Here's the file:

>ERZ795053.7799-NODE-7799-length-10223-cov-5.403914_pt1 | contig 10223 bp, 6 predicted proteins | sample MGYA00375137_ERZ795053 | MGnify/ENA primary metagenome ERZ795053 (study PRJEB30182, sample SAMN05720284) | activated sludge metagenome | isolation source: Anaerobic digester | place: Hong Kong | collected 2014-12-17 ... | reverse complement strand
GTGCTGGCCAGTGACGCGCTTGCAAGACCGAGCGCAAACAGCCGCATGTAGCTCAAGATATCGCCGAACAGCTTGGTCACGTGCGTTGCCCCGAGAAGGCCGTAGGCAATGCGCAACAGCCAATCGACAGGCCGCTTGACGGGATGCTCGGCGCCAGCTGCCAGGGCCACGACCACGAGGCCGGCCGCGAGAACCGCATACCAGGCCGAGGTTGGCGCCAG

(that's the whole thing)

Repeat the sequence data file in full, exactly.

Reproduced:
>ERZ795053.7799-NODE-7799-length-10223-cov-5.403914_pt1 | contig 10223 bp, 6 predicted proteins | sample MGYA00375137_ERZ795053 | MGnify/ENA primary metagenome ERZ795053 (study PRJEB30182, sample SAMN05720284) | activated sludge metagenome | isolation source: Anaerobic digester | place: Hong Kong | collected 2014-12-17 ... | reverse complement strand
GTGCTGGCCAGTGACGCGCTTGCAAGACCGAGCGCAAACAGCCGCATGTAGCTCAAGATATCGCCGAACAGCTTGGTCACGTGCGTTGCCCCGAGAAGGCCGTAGGCAATGCGCAACAGCCAATCGACAGGCCGCTTGACGGGATGCTCGGCGCCAGCTGCCAGGGCCACGACCACGAGGCCGGCCGCGAGAACCGCATACCAGGCCGAGGTTGGCGCCAG